But what’s funny, really funny, is that when you ask the people on the street why fracking is banned you get some wild stories! The one that I heard more than once revolved around a giant telescope.
What’s a giant telescope got to do with fracking? Damned if I didn’t want to find out! Well, it turns out that someone spread the idea that seismic activity cause by fracking would disrupt this huge telescope and create blurry pictures. (This is completely unfounded by the way.)
But that’s what the oil industry is fighting, “blurry pictures of the moon.” So instead of the citizens thinking in terms of energy development and facts about ground-water safety they’re all tied up on blurry pictures of the moon!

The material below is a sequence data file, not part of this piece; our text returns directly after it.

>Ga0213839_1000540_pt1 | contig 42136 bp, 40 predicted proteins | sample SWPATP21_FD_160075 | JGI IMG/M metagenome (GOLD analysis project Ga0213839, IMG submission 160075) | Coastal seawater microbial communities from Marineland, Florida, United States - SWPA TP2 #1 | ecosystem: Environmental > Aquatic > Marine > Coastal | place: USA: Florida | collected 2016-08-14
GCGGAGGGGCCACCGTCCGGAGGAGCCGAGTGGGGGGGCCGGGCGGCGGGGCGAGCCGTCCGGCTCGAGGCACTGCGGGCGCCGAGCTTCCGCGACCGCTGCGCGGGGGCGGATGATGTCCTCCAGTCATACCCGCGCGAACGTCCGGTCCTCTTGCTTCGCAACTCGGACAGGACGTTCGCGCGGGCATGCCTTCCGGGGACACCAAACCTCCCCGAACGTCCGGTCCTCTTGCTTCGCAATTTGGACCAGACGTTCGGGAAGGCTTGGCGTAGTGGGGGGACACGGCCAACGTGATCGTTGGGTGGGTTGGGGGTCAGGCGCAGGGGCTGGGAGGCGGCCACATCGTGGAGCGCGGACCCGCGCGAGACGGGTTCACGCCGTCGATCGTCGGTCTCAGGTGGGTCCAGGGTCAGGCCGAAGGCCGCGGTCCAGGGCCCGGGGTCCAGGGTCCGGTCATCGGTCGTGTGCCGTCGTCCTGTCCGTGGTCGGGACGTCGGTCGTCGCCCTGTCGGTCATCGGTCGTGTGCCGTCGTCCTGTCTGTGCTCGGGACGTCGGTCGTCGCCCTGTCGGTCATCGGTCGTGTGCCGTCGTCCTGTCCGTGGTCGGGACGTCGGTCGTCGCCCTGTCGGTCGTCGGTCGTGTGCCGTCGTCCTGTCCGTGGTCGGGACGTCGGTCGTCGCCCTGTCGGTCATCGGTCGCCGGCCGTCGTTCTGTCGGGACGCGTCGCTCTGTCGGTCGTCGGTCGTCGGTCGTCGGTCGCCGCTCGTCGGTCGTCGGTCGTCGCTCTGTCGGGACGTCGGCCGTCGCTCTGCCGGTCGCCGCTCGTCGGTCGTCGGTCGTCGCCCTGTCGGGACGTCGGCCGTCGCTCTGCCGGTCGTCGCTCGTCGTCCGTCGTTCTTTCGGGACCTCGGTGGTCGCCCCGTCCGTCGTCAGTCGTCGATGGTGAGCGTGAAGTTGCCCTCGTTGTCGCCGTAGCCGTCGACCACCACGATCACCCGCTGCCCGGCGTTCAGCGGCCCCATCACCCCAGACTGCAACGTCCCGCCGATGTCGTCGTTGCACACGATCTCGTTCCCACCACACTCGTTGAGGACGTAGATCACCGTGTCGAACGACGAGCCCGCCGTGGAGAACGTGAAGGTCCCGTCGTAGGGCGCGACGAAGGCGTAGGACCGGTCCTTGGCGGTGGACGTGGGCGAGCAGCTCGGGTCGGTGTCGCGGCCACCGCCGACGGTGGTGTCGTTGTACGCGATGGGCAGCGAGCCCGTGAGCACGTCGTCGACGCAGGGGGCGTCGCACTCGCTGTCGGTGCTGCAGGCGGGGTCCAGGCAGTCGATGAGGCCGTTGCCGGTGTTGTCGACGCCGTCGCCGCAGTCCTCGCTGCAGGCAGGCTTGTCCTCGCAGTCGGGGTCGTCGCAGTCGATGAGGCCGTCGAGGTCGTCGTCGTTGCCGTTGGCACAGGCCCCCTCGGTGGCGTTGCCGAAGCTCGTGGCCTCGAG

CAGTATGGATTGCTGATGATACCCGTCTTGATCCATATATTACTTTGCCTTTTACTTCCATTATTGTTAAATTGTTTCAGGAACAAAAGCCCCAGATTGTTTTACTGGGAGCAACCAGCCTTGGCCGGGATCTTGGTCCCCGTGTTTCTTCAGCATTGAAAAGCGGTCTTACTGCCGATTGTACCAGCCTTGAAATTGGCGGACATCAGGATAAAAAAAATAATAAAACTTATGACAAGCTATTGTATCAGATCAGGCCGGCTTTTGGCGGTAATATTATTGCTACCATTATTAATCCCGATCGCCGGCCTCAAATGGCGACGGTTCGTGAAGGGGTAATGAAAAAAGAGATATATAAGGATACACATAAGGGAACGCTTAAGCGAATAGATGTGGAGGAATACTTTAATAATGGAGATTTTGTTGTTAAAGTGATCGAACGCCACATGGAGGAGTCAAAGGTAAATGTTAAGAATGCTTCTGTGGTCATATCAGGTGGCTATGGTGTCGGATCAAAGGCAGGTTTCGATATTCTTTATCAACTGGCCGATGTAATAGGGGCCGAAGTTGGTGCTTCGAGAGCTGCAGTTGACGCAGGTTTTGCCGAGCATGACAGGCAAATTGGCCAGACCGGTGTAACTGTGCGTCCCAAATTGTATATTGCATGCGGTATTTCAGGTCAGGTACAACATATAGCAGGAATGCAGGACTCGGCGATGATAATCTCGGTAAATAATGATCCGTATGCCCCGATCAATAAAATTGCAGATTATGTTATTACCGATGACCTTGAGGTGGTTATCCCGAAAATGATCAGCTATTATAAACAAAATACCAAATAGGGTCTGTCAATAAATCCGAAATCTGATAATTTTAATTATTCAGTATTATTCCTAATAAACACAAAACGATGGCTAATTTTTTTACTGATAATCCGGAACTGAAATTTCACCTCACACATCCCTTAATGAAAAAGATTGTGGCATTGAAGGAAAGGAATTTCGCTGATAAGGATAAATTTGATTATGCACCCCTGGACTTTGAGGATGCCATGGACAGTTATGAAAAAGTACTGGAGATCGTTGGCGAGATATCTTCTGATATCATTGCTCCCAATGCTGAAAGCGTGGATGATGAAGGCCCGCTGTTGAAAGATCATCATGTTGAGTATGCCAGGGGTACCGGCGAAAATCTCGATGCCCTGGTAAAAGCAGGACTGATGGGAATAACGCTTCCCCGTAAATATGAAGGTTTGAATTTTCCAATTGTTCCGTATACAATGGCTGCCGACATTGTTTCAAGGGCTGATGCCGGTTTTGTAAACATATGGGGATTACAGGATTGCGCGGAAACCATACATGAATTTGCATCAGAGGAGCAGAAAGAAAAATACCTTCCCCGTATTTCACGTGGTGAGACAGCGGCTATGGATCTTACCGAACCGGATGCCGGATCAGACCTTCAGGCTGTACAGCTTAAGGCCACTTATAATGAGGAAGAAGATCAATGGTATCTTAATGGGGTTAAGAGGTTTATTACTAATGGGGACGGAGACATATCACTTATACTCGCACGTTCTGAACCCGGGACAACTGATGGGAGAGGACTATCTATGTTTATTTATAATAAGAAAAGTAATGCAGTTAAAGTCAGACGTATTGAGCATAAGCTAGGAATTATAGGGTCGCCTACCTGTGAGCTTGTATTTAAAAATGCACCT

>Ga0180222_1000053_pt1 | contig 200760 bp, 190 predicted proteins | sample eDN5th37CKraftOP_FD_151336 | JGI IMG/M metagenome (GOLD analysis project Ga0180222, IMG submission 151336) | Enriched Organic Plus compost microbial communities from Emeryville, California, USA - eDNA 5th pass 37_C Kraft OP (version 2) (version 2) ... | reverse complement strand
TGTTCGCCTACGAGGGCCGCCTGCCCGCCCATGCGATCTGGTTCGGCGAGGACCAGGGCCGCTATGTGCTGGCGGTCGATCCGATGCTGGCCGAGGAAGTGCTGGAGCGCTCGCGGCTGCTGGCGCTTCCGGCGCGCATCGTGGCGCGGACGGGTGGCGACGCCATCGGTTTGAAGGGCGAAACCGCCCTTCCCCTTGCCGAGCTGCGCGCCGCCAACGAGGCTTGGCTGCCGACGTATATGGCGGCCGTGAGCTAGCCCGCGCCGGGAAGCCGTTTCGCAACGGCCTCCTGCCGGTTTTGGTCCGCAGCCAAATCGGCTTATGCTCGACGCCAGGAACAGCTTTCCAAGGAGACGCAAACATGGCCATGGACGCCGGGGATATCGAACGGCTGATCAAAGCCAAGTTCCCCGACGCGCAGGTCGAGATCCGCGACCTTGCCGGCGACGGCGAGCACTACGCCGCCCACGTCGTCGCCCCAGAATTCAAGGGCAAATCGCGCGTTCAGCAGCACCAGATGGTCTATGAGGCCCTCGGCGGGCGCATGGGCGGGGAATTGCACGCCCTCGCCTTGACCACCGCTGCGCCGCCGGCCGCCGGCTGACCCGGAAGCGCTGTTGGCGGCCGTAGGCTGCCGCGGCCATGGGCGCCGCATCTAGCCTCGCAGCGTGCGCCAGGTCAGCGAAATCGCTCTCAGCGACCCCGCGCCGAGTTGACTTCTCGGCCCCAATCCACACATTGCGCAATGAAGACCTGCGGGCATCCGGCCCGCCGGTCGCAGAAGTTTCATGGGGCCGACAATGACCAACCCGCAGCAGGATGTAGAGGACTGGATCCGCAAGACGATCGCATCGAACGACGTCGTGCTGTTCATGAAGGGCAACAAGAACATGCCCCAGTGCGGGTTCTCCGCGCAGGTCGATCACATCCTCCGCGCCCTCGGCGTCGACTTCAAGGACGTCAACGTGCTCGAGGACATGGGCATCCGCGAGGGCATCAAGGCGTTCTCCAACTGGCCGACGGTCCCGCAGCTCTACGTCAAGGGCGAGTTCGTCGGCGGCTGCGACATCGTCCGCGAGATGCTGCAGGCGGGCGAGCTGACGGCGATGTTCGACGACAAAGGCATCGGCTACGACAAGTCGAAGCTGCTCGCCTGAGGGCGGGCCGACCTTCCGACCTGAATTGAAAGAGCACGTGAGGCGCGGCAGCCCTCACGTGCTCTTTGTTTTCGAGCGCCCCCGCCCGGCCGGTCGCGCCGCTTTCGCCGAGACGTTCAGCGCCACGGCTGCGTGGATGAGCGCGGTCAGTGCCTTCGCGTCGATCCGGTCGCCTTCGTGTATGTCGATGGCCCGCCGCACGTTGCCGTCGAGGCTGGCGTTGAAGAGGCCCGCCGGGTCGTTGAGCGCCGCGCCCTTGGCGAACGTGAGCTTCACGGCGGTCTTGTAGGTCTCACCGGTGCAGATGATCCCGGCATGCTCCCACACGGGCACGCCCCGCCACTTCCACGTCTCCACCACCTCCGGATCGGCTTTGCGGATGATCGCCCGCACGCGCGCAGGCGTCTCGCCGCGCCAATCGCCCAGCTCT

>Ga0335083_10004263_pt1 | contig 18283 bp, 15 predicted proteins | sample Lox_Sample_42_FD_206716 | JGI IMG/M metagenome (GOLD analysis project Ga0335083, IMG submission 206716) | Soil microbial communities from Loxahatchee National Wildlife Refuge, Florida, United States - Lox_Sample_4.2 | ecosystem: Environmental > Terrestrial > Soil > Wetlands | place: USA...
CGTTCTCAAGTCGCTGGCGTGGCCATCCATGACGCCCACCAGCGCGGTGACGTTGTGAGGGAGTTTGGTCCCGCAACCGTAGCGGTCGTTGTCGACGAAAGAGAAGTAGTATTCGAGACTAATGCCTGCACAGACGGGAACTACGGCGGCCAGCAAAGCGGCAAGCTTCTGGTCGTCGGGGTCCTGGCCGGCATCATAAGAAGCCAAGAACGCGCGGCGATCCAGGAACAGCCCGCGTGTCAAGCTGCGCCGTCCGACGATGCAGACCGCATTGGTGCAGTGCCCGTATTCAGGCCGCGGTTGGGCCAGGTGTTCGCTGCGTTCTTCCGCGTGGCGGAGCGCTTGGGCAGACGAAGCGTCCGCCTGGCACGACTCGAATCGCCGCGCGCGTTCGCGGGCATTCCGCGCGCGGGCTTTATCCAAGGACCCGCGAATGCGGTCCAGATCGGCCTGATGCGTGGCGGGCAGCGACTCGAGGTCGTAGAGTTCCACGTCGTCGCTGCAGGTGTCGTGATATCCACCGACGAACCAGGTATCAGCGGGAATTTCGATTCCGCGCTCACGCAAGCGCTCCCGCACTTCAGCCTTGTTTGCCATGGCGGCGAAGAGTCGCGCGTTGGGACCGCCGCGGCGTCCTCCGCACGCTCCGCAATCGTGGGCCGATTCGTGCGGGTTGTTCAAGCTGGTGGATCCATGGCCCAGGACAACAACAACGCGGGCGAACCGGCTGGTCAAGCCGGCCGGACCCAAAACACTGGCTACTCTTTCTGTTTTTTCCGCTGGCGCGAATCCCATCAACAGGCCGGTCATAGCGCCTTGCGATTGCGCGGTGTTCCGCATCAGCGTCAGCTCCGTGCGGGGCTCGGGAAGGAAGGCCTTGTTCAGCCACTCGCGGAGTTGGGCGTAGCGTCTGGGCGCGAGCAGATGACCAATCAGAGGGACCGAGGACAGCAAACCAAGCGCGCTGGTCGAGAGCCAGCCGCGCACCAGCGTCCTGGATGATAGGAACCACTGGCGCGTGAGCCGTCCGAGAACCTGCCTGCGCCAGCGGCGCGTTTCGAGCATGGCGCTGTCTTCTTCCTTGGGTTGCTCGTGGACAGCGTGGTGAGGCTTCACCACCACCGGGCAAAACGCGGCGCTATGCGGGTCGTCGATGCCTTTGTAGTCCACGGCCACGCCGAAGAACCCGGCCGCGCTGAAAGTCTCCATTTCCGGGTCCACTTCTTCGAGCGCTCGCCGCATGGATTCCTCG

The same goes for this pipeline decision – stories have trumped facts. So where do we go from here?
How To Profit From The Protests
Last year when president Obama vetoed the Keystone Pipeline I discussed three blue-chip ways to play the botched pipeline decision. Today with a second decision in our immediate future let’s check in on our thesis.
The key back then was that no matter which way the State Department report and presidential consent went, three energy companies were set to cash in. The list included companies that had Canadian crude production as well as a strong U.S. presence: Chevron (CVX), Exxon (XOM) and ConocoPhillips (COP).
All three companies are sporting a profit since Obama’s botched decision in January 2012. Exxon is up 7%, ConocoPhillips is up 9% and Chevron is up 12% (dividends included.) That’s solid work for these blue-chips!